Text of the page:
Private student lenders have an approach anchored on strong underwriting, assessing a borrowers’ ability to afford a loan. High rates of cosigner participation also help keep delinquency and default rates low. This year was no different, with these rates at their lowest since 2015 — accounting for less than 1% of all private student loans across the industry.  

Private student loans make up approximately 8% of outstanding student loans. The remaining 92% — roughly $1.59 trillion — are federal loans that are owned or guaranteed by the Department of Education. Recent stories have shed more light on some of the issues around federal student loan repayment.

Sallie Mae is committed to helping students achieve their higher education goals — and the last year-and-a-half was no exception. By empowering students with the knowledge, tools, and resources to make smart financial decisions, Sallie Mae can set them up for a lifetime of success and confidence.

Click here to view the full MeasureOne Private Student Loan Report. 

How Sallie Mae Is Helping Make College More Affordable and Accessible for All

Education Landscape

The benefit and value of a higher education has never been greater, but the reality is not all students have the same opportunities. About 78% of high school students from the highest economic class enrolled in college, compared to 28% of their low-income peers. And minority students finish their degree programs at significantly lower rates than white students.

Sallie Mae® believes all students who desire to achieve a higher education deserve the support they need to make it happen. Higher education is a great equalizer, but only when students from all backgrounds have the opportunity to access and complete it.

Advancing diversity in higher education

Sallie Mae launched a variety of initiatives to help drive equity in higher education, including a partnership with Thurgood Marshall College Fund to provide minority students scholarships to not only access and begin their education journey, but also complete it. Over the course of the next three years, $3 million in scholarships will be awarded to students through The Sallie Mae Fund’s Bridging the Dream Scholarship Program:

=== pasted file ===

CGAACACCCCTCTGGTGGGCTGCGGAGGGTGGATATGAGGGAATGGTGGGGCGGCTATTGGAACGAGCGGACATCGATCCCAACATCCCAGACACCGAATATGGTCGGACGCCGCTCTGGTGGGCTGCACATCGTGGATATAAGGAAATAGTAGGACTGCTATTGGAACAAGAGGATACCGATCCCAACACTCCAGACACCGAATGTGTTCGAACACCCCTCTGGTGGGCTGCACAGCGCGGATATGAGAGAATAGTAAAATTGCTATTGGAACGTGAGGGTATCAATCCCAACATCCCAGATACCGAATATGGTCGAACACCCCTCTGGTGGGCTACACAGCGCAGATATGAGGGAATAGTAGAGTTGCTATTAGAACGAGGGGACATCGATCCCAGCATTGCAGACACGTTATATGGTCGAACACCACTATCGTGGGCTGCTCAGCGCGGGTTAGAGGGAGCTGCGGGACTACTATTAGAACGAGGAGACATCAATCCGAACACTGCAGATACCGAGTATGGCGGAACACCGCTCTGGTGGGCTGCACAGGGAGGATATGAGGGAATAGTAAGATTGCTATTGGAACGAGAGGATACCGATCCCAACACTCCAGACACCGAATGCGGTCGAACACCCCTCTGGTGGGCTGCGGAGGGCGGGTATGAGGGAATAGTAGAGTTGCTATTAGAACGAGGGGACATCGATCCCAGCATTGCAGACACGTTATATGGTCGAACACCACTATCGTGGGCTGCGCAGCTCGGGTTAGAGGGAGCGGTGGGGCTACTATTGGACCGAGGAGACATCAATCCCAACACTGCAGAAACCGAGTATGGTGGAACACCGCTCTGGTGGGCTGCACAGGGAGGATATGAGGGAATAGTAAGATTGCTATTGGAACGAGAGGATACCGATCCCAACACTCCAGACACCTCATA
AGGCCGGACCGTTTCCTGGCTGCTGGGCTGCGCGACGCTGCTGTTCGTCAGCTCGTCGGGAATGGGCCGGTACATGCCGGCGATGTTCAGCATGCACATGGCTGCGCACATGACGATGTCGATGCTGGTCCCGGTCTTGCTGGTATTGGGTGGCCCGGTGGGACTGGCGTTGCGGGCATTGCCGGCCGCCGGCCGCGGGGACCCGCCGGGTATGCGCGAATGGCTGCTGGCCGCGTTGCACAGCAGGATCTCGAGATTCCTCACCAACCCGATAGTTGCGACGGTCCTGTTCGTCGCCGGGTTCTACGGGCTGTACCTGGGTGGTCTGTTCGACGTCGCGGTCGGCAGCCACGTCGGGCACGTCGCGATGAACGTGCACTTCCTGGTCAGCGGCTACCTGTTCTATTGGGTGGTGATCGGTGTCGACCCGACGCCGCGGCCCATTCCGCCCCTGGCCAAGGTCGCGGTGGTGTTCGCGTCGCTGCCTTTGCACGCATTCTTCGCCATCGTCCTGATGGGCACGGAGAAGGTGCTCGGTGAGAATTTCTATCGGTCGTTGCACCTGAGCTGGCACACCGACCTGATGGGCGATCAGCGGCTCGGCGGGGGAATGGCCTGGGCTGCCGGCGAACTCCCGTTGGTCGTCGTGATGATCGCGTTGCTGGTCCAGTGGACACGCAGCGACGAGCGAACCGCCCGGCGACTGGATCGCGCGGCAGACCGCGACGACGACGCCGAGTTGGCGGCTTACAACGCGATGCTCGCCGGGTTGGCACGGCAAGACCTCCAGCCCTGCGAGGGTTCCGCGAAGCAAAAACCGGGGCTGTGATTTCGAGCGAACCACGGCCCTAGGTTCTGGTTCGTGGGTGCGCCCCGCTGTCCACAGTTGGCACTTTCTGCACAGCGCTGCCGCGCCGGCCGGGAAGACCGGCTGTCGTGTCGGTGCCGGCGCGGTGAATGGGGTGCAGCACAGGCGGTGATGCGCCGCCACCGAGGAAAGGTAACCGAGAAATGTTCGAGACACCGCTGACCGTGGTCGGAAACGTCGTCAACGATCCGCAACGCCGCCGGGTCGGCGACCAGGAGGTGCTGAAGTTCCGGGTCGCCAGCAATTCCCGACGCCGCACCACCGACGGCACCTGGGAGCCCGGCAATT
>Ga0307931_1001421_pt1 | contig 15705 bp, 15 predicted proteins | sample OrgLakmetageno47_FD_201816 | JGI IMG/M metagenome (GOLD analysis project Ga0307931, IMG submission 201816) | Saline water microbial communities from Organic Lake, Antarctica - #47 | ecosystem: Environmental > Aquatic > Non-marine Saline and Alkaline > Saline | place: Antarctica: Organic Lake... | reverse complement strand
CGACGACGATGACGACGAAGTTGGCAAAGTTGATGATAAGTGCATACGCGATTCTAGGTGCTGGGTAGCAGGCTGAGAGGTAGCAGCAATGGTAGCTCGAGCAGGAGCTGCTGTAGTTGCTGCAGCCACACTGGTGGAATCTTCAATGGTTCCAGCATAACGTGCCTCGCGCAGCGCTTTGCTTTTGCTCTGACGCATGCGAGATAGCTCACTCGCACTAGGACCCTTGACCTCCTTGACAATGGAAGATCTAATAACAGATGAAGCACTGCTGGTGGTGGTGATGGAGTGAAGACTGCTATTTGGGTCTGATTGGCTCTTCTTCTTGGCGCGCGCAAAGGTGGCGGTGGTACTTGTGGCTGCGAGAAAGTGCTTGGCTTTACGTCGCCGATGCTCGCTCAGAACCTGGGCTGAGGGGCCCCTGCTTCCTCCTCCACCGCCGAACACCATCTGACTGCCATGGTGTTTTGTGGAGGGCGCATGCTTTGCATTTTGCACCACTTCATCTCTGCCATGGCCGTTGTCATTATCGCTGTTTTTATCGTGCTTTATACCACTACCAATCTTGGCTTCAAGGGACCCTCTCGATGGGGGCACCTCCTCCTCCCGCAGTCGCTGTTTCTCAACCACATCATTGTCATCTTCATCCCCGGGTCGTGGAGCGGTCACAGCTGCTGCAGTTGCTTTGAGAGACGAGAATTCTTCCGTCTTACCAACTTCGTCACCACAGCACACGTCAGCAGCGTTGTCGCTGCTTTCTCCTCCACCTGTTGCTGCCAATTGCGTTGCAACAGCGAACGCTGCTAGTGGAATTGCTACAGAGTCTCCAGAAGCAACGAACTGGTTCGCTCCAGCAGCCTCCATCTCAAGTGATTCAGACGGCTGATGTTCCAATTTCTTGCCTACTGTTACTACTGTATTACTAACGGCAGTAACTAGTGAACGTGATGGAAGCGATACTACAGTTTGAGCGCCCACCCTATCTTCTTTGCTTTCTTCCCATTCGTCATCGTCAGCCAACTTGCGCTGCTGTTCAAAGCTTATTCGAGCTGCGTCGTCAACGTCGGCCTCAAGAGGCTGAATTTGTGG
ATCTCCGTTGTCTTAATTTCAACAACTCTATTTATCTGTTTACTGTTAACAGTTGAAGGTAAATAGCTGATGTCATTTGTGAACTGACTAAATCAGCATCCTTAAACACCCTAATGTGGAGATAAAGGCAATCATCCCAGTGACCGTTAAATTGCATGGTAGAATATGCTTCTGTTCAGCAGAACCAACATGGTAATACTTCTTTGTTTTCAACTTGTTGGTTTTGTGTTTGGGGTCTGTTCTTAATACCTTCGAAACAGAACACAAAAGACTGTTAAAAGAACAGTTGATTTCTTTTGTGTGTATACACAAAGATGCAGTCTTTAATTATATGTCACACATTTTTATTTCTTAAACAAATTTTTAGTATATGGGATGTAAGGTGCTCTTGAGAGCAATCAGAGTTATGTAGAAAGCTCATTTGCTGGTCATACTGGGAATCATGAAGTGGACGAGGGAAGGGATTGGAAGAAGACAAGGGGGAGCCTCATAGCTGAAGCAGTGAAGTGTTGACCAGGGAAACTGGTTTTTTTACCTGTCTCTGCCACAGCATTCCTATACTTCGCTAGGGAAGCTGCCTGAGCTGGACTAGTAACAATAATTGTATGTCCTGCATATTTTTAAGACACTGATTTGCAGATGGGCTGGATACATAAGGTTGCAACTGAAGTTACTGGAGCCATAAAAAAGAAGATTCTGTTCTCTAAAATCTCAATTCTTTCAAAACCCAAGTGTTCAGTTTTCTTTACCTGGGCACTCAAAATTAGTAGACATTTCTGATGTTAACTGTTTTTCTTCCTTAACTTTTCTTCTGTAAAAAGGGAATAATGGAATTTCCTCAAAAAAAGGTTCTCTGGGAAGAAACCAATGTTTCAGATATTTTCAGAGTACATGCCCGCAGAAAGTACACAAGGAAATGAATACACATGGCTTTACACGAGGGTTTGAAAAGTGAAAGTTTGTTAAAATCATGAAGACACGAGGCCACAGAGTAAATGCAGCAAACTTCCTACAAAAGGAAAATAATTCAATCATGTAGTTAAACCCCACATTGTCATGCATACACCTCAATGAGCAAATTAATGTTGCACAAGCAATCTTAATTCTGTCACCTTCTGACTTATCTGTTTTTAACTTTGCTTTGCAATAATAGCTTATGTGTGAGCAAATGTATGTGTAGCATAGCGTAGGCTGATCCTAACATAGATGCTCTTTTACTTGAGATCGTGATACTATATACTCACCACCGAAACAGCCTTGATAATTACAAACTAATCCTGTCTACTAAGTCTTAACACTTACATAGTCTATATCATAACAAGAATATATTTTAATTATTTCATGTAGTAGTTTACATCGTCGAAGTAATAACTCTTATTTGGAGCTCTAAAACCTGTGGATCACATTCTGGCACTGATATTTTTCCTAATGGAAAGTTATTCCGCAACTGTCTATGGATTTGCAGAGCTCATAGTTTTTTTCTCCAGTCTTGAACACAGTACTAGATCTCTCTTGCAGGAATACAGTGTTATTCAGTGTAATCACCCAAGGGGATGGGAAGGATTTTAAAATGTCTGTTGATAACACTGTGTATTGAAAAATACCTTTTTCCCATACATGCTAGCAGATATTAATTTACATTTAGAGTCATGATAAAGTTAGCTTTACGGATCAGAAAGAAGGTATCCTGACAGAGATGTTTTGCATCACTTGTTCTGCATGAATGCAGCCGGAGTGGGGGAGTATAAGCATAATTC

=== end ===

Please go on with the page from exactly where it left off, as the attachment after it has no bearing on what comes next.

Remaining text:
Specifically in 2021:

Addressing unmet needs

In addition to scholarships, Sallie Mae is distributing $1.5 million — $500,000 a year — to nonprofit partners who remove obstacles to higher education for minorities and underserved communities.

In 2020, Sallie Mae supported:

  • The Point Foundation, which helps LGBTQ students access and complete college, and offers services that counter bullying, promote confidence, and build experience through internship programs.
  • Colin Kaepernick Camp, which promotes leadership and empowerment for social change in Black and brown communities.
  • National Urban League, which is working to understand how the digital divide is a barrier to Black and brown students’ ability to access and complete college.
  • Hispanic Association of Colleges and Universities, which supports campuses with high Hispanic enrollment.

Providing tools to students and families

Sallie Mae aims to help students and families access, afford, and complete college, and we provide free online tools to make that possible including Scholly, a one-stop shop to search and apply for millions of dollars of scholarships. 

Much more work is needed to close achievement gaps and increase access to, and completion of, higher education. College should be affordable and accessible for all students, and Sallie Mae is dedicated to finding and implementing solutions.  

FAFSA is a registered service mark of U.S. Department of Education, Federal Student Aid